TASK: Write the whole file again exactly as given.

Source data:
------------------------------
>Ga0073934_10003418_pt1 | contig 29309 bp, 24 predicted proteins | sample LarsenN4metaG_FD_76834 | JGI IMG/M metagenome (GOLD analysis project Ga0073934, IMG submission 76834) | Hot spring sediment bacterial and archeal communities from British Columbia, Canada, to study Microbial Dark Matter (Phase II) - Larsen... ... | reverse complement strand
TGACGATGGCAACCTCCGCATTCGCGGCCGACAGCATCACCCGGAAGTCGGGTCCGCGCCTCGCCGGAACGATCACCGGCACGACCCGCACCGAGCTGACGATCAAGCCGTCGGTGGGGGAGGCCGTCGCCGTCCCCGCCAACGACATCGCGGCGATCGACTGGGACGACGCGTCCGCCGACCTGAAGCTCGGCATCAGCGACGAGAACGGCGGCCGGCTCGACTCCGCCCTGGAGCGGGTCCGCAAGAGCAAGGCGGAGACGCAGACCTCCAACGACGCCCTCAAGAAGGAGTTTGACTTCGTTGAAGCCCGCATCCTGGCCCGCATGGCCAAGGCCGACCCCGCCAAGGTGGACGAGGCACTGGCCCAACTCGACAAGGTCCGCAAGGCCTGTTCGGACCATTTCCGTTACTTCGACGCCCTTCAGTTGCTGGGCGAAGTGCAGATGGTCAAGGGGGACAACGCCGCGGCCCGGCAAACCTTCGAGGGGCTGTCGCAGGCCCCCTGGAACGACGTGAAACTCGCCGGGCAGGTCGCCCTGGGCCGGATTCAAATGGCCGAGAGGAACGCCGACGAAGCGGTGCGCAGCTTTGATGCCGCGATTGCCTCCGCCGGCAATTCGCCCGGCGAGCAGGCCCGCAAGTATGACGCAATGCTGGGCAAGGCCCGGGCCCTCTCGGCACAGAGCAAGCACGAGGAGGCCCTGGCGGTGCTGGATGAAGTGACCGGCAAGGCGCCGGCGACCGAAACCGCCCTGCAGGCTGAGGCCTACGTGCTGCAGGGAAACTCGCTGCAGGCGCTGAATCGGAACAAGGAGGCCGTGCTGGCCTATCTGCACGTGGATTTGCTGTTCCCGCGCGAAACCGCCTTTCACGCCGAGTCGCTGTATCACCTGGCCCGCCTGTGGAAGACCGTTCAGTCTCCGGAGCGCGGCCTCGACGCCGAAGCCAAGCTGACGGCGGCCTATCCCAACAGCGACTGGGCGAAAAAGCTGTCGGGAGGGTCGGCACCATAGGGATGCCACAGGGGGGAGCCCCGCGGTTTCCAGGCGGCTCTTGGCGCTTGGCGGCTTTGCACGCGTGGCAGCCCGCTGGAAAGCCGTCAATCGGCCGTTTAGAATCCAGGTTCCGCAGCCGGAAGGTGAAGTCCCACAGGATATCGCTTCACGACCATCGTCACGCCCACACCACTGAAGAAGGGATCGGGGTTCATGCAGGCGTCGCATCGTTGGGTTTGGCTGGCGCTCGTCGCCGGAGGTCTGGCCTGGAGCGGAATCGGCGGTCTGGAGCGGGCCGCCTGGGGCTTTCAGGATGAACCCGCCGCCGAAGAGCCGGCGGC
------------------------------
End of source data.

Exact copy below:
>Ga0073934_10003418_pt1 | contig 29309 bp, 24 predicted proteins | sample LarsenN4metaG_FD_76834 | JGI IMG/M metagenome (GOLD analysis project Ga0073934, IMG submission 76834) | Hot spring sediment bacterial and archeal communities from British Columbia, Canada, to study Microbial Dark Matter (Phase II) - Larsen... ... | reverse complement strand
TGACGATGGCAACCTCCGCATTCGCGGCCGACAGCATCACCCGGAAGTCGGGTCCGCGCCTCGCCGGAACGATCACCGGCACGACCCGCACCGAGCTGACGATCAAGCCGTCGGTGGGGGAGGCCGTCGCCGTCCCCGCCAACGACATCGCGGCGATCGACTGGGACGACGCGTCCGCCGACCTGAAGCTCGGCATCAGCGACGAGAACGGCGGCCGGCTCGACTCCGCCCTGGAGCGGGTCCGCAAGAGCAAGGCGGAGACGCAGACCTCCAACGACGCCCTCAAGAAGGAGTTTGACTTCGTTGAAGCCCGCATCCTGGCCCGCATGGCCAAGGCCGACCCCGCCAAGGTGGACGAGGCACTGGCCCAACTCGACAAGGTCCGCAAGGCCTGTTCGGACCATTTCCGTTACTTCGACGCCCTTCAGTTGCTGGGCGAAGTGCAGATGGTCAAGGGGGACAACGCCGCGGCCCGGCAAACCTTCGAGGGGCTGTCGCAGGCCCCCTGGAACGACGTGAAACTCGCCGGGCAGGTCGCCCTGGGCCGGATTCAAATGGCCGAGAGGAACGCCGACGAAGCGGTGCGCAGCTTTGATGCCGCGATTGCCTCCGCCGGCAATTCGCCCGGCGAGCAGGCCCGCAAGTATGACGCAATGCTGGGCAAGGCCCGGGCCCTCTCGGCACAGAGCAAGCACGAGGAGGCCCTGGCGGTGCTGGATGAAGTGACCGGCAAGGCGCCGGCGACCGAAACCGCCCTGCAGGCTGAGGCCTACGTGCTGCAGGGAAACTCGCTGCAGGCGCTGAATCGGAACAAGGAGGCCGTGCTGGCCTATCTGCACGTGGATTTGCTGTTCCCGCGCGAAACCGCCTTTCACGCCGAGTCGCTGTATCACCTGGCCCGCCTGTGGAAGACCGTTCAGTCTCCGGAGCGCGGCCTCGACGCCGAAGCCAAGCTGACGGCGGCCTATCCCAACAGCGACTGGGCGAAAAAGCTGTCGGGAGGGTCGGCACCATAGGGATGCCACAGGGGGGAGCCCCGCGGTTTCCAGGCGGCTCTTGGCGCTTGGCGGCTTTGCACGCGTGGCAGCCCGCTGGAAAGCCGTCAATCGGCCGTTTAGAATCCAGGTTCCGCAGCCGGAAGGTGAAGTCCCACAGGATATCGCTTCACGACCATCGTCACGCCCACACCACTGAAGAAGGGATCGGGGTTCATGCAGGCGTCGCATCGTTGGGTTTGGCTGGCGCTCGTCGCCGGAGGTCTGGCCTGGAGCGGAATCGGCGGTCTGGAGCGGGCCGCCTGGGGCTTTCAGGATGAACCCGCCGCCGAAGAGCCGGCGGC